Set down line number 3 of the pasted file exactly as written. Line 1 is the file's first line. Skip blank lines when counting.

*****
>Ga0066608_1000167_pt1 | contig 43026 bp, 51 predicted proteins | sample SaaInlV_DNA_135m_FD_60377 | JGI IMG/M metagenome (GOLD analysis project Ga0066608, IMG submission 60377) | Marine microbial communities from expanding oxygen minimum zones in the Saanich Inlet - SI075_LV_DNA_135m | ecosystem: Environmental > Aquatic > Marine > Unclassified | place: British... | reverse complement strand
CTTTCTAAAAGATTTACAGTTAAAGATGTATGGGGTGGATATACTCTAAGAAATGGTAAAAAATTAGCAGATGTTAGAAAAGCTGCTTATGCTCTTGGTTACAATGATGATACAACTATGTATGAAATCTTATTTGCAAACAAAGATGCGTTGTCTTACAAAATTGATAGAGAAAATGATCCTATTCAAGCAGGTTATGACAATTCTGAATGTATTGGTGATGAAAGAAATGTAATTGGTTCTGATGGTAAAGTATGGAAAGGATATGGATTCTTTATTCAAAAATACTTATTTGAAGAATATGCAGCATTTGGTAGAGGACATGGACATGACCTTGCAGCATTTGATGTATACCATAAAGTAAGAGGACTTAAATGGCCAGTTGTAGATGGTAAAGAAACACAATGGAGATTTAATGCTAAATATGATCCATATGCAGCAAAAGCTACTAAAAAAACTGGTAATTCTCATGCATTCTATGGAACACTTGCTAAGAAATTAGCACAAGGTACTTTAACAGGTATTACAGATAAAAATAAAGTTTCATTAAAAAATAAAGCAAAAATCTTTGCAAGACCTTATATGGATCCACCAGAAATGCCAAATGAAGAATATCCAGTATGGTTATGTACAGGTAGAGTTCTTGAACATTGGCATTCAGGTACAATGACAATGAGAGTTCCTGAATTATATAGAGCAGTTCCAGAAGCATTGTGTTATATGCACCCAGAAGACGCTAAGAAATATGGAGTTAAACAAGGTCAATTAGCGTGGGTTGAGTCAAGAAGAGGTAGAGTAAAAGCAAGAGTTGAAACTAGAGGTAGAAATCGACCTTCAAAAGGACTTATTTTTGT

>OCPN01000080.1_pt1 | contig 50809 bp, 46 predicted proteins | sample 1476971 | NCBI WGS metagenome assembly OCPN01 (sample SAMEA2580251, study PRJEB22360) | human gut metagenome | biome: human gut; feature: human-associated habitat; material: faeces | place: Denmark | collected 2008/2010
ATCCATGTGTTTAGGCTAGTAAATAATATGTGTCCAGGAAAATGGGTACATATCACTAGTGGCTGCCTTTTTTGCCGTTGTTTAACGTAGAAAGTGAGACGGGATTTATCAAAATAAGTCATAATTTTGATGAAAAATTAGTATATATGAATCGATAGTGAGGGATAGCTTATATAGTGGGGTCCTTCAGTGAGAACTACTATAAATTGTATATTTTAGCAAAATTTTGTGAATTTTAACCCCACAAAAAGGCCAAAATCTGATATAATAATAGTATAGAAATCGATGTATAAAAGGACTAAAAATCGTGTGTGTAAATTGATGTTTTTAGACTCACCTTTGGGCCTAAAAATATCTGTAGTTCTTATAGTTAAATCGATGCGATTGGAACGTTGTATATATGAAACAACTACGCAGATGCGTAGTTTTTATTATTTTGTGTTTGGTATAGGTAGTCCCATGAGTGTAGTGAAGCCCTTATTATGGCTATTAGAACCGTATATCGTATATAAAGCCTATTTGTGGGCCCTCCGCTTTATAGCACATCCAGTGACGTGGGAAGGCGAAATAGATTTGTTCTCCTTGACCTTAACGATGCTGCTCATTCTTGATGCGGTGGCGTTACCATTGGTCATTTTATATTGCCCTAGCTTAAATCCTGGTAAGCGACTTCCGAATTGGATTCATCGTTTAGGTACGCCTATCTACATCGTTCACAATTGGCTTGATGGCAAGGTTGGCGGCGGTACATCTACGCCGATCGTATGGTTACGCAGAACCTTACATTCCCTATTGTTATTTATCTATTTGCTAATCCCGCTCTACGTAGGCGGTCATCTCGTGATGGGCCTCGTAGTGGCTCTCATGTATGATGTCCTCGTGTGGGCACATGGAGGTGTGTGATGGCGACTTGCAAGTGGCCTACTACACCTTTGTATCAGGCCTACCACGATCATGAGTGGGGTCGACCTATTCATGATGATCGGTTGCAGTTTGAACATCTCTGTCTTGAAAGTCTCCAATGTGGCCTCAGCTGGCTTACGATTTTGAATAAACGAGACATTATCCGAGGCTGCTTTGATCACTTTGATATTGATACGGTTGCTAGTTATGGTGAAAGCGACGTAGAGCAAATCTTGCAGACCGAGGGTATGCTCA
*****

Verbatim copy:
>OCPN01000080.1_pt1 | contig 50809 bp, 46 predicted proteins | sample 1476971 | NCBI WGS metagenome assembly OCPN01 (sample SAMEA2580251, study PRJEB22360) | human gut metagenome | biome: human gut; feature: human-associated habitat; material: faeces | place: Denmark | collected 2008/2010